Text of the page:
The Vietnamese Ministry of Foreign Affairs has confirmed that Japanese Prime Minister Suga Yoshihide will visit Vietnam in “the coming days” to beef up the bilateral Extensive Strategic Partnership.
|Japanese Prime Minister Suga Yoshihide. Photo: AP|
This will be the first overseas trip of Mr. Suga as Japanese PM, one month after his inauguration, and the second successive time Vietnam has been chosen to be the first destination for a foreign visit by a newly-installed Japanese PM.
Mr. Suga’s predecessor, Mr. Abe Shinzo, also picked Vietnam as the first leg for the very first overseas tour in his second premiership in 2012.
“The fact that a Japanese PM has chosen Vietnam for his first overseas trip after taking office is a vivid example of the strong and substantive development across many fields of the Extensive Strategic Partnership between the two countries,” said Spokesperson of the Vietnamese foreign ministry Le Thi Thu Hang at a regular press briefing on Thursday.
The spokesperson, however, declined to unveil the detailed agenda of Mr. Suga during his stay in Vietnam due to a confidentiality agreement with the Japanese side.
Mr. Suga on Tuesday confirmed a plan to make his first foreign trip as chief of cabinet to Vietnam and Indonesia on October 18-21 with a view to increasing Japanese engagement in and contributing to peace and prosperity of the Indo-Pacific region, Vietnam News Agency reported.
Ms. Hang stressed the context of the thriving Extensive Strategic Partnership between Vietnam and Japan, which is one of the leading economic partners of Vietnam. The Northeast Asian country is Vietnam’s largest ODA donor, second-largest investor and fourth-biggest trade partner.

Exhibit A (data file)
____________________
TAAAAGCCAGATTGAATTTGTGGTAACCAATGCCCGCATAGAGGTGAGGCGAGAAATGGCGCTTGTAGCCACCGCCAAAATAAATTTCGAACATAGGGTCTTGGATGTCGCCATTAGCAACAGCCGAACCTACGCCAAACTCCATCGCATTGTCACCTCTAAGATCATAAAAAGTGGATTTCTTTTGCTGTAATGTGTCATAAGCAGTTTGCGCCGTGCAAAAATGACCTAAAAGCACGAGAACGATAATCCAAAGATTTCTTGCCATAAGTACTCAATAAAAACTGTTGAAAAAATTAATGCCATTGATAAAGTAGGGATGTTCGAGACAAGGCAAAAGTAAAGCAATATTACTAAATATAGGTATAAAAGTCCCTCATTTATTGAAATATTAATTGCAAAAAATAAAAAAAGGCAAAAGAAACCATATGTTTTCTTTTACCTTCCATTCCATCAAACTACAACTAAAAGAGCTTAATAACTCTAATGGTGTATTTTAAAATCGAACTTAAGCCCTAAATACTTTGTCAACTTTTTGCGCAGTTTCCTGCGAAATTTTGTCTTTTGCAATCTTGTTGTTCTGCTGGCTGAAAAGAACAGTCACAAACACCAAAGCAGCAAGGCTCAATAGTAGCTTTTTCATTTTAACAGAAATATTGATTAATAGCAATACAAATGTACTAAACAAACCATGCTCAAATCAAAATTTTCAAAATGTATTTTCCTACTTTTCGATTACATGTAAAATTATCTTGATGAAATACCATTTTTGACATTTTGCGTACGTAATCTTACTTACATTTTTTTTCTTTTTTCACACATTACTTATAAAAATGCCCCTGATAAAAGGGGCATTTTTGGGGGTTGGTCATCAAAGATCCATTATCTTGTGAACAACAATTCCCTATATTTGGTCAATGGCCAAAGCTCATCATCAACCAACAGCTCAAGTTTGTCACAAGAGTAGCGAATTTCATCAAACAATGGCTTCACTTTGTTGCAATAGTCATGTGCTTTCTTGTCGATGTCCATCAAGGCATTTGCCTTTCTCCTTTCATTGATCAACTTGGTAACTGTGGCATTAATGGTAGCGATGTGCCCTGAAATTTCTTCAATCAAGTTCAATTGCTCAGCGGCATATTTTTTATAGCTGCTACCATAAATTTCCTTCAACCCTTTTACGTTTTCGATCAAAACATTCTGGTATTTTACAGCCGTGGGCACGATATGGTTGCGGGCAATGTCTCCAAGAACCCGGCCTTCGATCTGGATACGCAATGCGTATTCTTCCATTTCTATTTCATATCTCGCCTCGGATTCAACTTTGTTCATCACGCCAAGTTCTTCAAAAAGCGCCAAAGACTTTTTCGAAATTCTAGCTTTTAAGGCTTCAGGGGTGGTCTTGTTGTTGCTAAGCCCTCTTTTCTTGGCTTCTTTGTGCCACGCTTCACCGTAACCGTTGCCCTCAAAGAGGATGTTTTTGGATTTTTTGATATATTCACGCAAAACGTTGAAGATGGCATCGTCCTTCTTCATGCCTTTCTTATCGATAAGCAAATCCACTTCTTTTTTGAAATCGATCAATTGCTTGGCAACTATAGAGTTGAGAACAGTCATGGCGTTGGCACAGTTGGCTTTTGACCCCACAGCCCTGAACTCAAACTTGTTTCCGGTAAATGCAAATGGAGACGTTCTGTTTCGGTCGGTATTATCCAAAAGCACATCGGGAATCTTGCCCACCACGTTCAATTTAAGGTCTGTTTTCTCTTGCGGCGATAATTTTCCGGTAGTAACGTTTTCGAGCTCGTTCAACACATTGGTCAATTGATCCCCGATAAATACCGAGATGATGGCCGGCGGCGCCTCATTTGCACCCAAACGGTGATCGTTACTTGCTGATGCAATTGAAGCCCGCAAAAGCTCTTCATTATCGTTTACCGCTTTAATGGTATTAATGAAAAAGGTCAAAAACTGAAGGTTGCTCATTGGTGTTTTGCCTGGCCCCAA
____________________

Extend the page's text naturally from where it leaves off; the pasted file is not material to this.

Mr. Suga is expected to hold talks with his Vietnamese counterpart Nguyen Xuan Phuc on a wide range of issues, from trade, investment to cooperation in education and training, and culture. Regional and international matters of mutual concern will also be touched on, the Vietnamese spokesperson tipped.
The two PMs are also set to discuss measures to strengthen the substantial defense ties, particularly in peacekeeping missions and multilateral platforms, Ms. Hang said when asked to comment on the prospect of defense cooperation.
Ms. Hang, however, refused to elaborate on a bilateral agreement on military equipment export rumored to be signed during the visit. But she affirmed that Vietnam pursues a national defense policy of peace and self-defense.
“We believe that the visit will be a great success, contributing to boosting the Vietnam-Japan Extensive Strategic Partnership and the socio-economic recovery in the two countries post-Covid-19,” she added.